SINGAPORE (Reuters) - Global oil demand may be between 2 million to 4 million barrels per day (bpd) more than worldwide crude supply by the end of 2019 as exploration spending has declined as prices fell, an executive with commodities trading house Trafigura said on Tuesday.
The mismatch in supply and demand is the result of a decline in spending to find new oil and gas reserves and as existing wells, especially new wells from shale formations, are naturally used up, said Ben Luckock, Trafigura’s co-head of group market risk, at an industry conference in Singapore.
Benchmark Brent crude oil prices collapsed to as low as $27.10 a barrel in January 2016 from as much as $115.71 in June 2014. Prices have rebounded since then to over $59. The steep decline in revenue as prices dropped caused companies to cut their exploration budgets.
Luckock pointed to a drop in exploration spending in 2016 to about $300 billion from $700 billion two years earlier as a reason supply will eventually fall below demand.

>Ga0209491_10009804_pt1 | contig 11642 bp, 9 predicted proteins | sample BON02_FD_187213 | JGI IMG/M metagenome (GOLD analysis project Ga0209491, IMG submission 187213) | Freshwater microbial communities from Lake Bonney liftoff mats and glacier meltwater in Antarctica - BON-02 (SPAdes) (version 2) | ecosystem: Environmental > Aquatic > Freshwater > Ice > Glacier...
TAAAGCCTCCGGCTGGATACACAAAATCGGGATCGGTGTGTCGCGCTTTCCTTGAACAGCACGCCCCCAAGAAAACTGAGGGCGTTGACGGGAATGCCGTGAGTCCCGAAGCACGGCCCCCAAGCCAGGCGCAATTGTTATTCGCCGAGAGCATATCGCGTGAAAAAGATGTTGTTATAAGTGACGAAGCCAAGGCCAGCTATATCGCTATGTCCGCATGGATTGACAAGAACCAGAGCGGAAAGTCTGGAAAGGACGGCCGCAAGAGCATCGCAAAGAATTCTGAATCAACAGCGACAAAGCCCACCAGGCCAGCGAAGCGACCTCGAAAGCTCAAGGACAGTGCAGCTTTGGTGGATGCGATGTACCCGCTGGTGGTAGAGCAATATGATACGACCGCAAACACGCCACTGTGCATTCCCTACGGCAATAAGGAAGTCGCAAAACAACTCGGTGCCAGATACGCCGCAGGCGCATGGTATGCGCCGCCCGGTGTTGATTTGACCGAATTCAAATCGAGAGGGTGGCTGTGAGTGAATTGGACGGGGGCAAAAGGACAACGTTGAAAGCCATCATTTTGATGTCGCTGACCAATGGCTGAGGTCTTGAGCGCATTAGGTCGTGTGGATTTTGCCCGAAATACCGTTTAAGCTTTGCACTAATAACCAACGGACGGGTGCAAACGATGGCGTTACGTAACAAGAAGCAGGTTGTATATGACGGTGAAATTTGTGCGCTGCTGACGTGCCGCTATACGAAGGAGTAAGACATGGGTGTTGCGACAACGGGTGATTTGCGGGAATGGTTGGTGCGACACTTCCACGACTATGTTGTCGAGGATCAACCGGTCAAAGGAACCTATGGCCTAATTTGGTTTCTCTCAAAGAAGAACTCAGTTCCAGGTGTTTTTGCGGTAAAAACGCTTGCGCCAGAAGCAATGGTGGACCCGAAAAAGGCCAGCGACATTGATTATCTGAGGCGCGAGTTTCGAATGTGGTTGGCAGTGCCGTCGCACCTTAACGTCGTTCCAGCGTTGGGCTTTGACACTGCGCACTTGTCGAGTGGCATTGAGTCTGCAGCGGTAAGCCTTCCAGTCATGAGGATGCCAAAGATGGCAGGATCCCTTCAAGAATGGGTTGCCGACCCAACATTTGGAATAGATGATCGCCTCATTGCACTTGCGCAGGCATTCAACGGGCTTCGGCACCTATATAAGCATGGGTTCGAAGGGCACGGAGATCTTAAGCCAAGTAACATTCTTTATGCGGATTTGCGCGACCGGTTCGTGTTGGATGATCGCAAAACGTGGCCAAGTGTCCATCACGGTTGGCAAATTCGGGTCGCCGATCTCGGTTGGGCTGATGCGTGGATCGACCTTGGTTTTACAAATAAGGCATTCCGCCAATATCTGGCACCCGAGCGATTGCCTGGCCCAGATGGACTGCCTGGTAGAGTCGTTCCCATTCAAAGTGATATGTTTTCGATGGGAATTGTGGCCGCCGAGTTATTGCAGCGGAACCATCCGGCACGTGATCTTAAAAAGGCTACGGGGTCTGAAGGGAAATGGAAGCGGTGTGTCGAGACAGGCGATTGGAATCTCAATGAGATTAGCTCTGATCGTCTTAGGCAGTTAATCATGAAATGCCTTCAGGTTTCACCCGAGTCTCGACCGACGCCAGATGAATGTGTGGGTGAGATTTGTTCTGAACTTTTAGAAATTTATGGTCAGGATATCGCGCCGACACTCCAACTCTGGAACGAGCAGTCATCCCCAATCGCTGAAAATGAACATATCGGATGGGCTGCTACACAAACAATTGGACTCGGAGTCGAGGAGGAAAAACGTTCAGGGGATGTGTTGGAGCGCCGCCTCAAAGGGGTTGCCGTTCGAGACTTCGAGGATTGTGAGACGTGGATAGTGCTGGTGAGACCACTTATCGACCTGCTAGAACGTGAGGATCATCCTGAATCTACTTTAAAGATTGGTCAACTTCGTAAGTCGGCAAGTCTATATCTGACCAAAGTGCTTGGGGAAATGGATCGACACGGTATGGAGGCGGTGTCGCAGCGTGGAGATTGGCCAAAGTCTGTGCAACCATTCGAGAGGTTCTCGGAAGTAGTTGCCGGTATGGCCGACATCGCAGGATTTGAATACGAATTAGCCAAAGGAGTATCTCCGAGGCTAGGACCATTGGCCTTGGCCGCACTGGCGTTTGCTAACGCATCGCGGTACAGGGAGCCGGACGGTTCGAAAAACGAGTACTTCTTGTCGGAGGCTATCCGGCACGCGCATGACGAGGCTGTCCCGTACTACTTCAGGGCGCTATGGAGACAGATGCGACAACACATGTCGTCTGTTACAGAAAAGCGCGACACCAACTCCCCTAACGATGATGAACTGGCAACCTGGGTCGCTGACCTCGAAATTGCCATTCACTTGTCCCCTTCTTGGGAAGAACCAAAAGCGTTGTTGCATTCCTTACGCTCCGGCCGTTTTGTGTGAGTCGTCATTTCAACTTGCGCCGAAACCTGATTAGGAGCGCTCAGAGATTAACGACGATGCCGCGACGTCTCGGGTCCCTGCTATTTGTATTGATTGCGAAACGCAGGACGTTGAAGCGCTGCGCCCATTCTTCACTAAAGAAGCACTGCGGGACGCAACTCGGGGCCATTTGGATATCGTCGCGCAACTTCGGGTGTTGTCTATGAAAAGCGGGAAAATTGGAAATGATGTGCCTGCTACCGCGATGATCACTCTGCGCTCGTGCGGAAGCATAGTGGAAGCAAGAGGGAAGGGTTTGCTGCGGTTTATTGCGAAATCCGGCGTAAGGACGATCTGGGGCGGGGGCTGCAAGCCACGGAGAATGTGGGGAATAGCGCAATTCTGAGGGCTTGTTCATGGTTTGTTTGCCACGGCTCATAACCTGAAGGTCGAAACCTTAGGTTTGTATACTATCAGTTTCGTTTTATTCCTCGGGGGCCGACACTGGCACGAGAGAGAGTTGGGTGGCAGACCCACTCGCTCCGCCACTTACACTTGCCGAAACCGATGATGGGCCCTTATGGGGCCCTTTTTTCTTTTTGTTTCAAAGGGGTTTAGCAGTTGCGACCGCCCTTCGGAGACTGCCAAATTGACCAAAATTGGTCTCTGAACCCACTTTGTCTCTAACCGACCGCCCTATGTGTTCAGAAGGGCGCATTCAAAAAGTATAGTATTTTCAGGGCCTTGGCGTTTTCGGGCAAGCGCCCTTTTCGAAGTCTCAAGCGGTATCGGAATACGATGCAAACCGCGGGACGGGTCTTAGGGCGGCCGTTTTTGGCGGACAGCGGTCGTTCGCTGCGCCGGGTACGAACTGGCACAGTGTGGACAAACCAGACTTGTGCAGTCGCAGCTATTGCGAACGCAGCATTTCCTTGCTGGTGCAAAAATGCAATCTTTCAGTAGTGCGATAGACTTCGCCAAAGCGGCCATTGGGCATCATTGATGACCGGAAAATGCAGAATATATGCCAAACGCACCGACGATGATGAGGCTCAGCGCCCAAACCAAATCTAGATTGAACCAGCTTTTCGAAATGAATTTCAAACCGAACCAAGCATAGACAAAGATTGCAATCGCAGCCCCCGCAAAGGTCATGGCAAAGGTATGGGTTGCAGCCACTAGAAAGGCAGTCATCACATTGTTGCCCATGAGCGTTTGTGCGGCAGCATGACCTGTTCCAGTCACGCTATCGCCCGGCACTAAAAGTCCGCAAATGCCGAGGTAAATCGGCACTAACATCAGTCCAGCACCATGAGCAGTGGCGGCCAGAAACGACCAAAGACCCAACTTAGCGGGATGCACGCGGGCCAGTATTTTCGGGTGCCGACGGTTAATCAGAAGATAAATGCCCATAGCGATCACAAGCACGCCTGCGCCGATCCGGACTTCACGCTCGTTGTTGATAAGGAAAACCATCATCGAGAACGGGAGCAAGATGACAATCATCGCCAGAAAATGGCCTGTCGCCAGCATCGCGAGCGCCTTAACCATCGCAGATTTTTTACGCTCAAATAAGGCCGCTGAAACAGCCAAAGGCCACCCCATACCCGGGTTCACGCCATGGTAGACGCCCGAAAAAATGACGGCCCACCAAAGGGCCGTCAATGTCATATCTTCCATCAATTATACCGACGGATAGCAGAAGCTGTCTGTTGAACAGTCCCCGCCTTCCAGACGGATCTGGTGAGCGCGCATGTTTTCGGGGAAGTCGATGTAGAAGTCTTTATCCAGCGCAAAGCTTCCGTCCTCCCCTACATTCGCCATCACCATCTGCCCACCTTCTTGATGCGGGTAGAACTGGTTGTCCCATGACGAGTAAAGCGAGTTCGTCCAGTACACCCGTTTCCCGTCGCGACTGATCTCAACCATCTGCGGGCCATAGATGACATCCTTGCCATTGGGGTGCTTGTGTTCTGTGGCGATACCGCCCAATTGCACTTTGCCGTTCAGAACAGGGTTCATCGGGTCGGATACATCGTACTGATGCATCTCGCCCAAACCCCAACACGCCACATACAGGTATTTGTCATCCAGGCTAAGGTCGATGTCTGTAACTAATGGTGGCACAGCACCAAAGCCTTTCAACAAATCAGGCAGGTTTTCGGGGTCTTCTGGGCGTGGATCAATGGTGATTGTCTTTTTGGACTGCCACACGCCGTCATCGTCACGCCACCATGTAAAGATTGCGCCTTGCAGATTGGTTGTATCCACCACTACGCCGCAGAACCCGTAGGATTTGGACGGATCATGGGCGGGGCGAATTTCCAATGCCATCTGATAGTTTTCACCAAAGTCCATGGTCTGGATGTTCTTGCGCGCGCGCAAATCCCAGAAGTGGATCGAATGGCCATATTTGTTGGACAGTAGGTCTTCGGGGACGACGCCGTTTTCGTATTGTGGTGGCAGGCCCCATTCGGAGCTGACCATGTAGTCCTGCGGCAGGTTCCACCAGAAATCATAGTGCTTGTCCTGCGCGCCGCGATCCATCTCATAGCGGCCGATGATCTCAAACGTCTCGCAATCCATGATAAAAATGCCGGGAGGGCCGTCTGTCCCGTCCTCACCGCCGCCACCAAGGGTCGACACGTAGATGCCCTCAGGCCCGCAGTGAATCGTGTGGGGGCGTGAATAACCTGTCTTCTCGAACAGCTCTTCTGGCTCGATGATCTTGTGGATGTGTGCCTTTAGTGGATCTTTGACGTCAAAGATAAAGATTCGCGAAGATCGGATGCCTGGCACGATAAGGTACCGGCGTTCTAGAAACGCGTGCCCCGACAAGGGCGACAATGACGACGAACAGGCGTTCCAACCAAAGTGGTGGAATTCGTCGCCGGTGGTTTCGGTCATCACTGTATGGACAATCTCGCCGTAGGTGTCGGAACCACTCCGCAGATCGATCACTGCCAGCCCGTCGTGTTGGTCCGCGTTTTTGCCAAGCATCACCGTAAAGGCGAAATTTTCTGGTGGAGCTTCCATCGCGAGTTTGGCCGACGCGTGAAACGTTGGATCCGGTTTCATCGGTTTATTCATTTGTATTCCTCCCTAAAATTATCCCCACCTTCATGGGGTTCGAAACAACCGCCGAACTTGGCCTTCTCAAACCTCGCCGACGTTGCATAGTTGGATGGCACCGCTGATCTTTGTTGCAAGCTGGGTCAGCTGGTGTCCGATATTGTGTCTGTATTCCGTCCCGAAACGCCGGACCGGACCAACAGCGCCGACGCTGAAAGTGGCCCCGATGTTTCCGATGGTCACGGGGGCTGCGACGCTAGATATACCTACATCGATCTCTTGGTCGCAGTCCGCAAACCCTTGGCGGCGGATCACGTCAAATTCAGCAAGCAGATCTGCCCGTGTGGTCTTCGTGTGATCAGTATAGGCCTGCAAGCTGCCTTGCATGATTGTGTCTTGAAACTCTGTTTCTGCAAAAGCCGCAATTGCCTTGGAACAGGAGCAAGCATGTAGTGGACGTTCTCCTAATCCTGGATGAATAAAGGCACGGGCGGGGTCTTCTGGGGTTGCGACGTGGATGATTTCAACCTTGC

“When we count up the barrels across the next couple of years, we are coming up short,” he said. “As prices plummeted, so did upstream spending.”
The decline in spending coincides with rising output from wells drilled into shale rock formations in the United States that tend to reach peak production faster than traditional oil wells.
“The nature of oil reservoirs is that they deplete, and shale reservoirs deplete even faster than the average. That means you need to replace something in the order of 9 million barrels per day over the next two years,” Luckock added.
A productivity decline in drilling rigs in the Eagle Ford and Permian basins in the U.S. point to faltering shale oil production levels, he added.
Global oil supply was 97 million bpd during the second quarter of this year while demand was 97.9 million bpd, the International Energy Agency said in its latest oil market report.
Reporting by Mark Tay; Editing by Christian Schmollinger